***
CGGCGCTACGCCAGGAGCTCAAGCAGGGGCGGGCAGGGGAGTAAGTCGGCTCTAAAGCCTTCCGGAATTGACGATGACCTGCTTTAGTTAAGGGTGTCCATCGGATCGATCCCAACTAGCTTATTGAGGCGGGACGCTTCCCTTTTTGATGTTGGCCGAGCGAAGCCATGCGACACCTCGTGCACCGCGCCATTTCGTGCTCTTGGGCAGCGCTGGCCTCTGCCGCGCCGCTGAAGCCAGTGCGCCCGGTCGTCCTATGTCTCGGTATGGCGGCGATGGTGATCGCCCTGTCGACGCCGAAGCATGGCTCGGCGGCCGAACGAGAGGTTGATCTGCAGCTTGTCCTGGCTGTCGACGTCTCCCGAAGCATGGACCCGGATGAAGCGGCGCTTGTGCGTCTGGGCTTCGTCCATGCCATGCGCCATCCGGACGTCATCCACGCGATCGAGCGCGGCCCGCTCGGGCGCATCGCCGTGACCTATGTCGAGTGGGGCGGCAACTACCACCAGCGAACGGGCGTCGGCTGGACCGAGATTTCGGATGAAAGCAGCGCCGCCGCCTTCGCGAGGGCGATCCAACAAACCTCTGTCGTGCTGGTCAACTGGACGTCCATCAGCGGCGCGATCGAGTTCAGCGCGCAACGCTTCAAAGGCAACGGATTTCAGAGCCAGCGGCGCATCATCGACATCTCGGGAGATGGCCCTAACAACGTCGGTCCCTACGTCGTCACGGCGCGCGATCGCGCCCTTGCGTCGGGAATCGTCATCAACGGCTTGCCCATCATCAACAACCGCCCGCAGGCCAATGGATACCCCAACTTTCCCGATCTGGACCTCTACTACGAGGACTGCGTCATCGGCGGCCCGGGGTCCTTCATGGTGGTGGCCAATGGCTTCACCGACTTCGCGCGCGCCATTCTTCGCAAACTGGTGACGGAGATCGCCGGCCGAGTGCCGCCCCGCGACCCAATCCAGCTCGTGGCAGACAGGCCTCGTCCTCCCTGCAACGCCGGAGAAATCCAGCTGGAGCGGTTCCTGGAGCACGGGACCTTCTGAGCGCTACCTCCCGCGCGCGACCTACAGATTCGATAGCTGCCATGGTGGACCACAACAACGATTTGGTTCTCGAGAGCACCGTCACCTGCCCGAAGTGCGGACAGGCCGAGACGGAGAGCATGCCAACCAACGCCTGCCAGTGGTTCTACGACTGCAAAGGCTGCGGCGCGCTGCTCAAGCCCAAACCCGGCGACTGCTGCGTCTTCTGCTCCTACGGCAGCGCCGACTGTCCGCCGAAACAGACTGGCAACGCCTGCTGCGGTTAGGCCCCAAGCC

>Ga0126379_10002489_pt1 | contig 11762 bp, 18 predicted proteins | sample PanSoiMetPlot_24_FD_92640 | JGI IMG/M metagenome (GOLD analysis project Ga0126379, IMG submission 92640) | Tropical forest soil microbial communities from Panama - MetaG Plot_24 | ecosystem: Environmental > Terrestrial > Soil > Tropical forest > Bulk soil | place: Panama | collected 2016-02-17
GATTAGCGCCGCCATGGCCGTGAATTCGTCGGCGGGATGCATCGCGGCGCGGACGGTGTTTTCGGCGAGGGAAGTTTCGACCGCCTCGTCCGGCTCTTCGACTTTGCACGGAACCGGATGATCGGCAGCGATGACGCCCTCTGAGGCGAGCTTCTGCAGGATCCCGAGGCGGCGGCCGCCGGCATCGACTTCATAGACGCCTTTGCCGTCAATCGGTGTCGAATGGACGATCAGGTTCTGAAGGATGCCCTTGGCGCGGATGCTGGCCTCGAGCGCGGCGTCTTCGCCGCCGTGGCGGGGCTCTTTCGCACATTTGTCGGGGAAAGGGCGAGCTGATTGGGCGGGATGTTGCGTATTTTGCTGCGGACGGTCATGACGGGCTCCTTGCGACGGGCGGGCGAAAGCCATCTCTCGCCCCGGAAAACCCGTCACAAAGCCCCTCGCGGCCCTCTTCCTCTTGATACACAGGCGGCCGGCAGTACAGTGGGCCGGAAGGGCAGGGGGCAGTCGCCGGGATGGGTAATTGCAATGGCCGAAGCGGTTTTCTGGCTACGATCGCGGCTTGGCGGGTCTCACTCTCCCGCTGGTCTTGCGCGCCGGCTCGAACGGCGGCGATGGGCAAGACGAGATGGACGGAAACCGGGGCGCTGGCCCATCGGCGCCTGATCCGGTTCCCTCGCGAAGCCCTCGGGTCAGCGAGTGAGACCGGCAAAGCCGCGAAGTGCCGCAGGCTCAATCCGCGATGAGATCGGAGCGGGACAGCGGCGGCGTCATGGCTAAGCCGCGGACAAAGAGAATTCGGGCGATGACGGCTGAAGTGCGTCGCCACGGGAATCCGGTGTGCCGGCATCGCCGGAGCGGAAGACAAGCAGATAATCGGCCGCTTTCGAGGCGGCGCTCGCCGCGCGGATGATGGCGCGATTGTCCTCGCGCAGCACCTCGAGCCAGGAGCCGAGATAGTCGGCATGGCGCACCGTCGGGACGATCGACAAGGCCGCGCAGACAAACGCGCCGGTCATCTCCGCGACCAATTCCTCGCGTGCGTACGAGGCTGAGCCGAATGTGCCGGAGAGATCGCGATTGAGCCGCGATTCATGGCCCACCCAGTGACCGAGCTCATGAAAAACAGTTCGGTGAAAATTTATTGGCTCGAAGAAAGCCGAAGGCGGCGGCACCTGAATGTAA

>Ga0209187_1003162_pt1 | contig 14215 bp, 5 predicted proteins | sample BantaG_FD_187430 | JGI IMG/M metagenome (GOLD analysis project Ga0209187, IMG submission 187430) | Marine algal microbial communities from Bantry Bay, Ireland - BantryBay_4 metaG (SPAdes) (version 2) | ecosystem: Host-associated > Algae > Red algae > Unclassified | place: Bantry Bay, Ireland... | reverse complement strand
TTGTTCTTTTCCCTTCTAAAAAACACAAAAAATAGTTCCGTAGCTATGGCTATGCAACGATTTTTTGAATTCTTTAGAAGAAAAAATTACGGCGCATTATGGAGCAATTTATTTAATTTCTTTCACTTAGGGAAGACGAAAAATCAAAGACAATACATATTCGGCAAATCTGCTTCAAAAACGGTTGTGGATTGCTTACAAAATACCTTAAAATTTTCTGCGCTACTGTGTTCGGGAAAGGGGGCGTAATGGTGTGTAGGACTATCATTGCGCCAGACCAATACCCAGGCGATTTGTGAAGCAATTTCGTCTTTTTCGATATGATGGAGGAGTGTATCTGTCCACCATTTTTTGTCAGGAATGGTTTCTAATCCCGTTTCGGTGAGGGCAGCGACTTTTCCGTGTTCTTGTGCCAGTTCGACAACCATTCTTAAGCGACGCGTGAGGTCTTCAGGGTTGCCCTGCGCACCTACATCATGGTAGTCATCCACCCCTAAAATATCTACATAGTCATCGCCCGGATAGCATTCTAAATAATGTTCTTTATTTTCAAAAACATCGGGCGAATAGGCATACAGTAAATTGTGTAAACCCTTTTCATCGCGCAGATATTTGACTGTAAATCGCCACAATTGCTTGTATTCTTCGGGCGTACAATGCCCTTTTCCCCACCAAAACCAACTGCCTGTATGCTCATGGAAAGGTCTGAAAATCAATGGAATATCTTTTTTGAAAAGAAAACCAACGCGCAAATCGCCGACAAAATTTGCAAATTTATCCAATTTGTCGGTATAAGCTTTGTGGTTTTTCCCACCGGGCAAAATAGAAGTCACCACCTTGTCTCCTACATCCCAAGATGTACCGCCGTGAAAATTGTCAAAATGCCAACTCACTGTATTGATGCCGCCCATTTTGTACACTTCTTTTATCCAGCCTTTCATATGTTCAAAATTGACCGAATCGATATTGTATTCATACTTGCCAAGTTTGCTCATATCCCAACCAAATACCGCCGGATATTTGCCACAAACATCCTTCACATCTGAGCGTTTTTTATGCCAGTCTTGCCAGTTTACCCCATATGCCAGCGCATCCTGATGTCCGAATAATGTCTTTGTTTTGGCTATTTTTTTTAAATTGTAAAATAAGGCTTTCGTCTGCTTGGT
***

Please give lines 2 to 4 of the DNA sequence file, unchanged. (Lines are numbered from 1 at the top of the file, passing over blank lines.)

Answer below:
>Ga0126379_10002489_pt1 | contig 11762 bp, 18 predicted proteins | sample PanSoiMetPlot_24_FD_92640 | JGI IMG/M metagenome (GOLD analysis project Ga0126379, IMG submission 92640) | Tropical forest soil microbial communities from Panama - MetaG Plot_24 | ecosystem: Environmental > Terrestrial > Soil > Tropical forest > Bulk soil | place: Panama | collected 2016-02-17
GATTAGCGCCGCCATGGCCGTGAATTCGTCGGCGGGATGCATCGCGGCGCGGACGGTGTTTTCGGCGAGGGAAGTTTCGACCGCCTCGTCCGGCTCTTCGACTTTGCACGGAACCGGATGATCGGCAGCGATGACGCCCTCTGAGGCGAGCTTCTGCAGGATCCCGAGGCGGCGGCCGCCGGCATCGACTTCATAGACGCCTTTGCCGTCAATCGGTGTCGAATGGACGATCAGGTTCTGAAGGATGCCCTTGGCGCGGATGCTGGCCTCGAGCGCGGCGTCTTCGCCGCCGTGGCGGGGCTCTTTCGCACATTTGTCGGGGAAAGGGCGAGCTGATTGGGCGGGATGTTGCGTATTTTGCTGCGGACGGTCATGACGGGCTCCTTGCGACGGGCGGGCGAAAGCCATCTCTCGCCCCGGAAAACCCGTCACAAAGCCCCTCGCGGCCCTCTTCCTCTTGATACACAGGCGGCCGGCAGTACAGTGGGCCGGAAGGGCAGGGGGCAGTCGCCGGGATGGGTAATTGCAATGGCCGAAGCGGTTTTCTGGCTACGATCGCGGCTTGGCGGGTCTCACTCTCCCGCTGGTCTTGCGCGCCGGCTCGAACGGCGGCGATGGGCAAGACGAGATGGACGGAAACCGGGGCGCTGGCCCATCGGCGCCTGATCCGGTTCCCTCGCGAAGCCCTCGGGTCAGCGAGTGAGACCGGCAAAGCCGCGAAGTGCCGCAGGCTCAATCCGCGATGAGATCGGAGCGGGACAGCGGCGGCGTCATGGCTAAGCCGCGGACAAAGAGAATTCGGGCGATGACGGCTGAAGTGCGTCGCCACGGGAATCCGGTGTGCCGGCATCGCCGGAGCGGAAGACAAGCAGATAATCGGCCGCTTTCGAGGCGGCGCTCGCCGCGCGGATGATGGCGCGATTGTCCTCGCGCAGCACCTCGAGCCAGGAGCCGAGATAGTCGGCATGGCGCACCGTCGGGACGATCGACAAGGCCGCGCAGACAAACGCGCCGGTCATCTCCGCGACCAATTCCTCGCGTGCGTACGAGGCTGAGCCGAATGTGCCGGAGAGATCGCGATTGAGCCGCGATTCATGGCCCACCCAGTGACCGAGCTCATGAAAAACAGTTCGGTGAAAATTTATTGGCTCGAAGAAAGCCGAAGGCGGCGGCACCTGAATGTAA

>Ga0209187_1003162_pt1 | contig 14215 bp, 5 predicted proteins | sample BantaG_FD_187430 | JGI IMG/M metagenome (GOLD analysis project Ga0209187, IMG submission 187430) | Marine algal microbial communities from Bantry Bay, Ireland - BantryBay_4 metaG (SPAdes) (version 2) | ecosystem: Host-associated > Algae > Red algae > Unclassified | place: Bantry Bay, Ireland... | reverse complement strand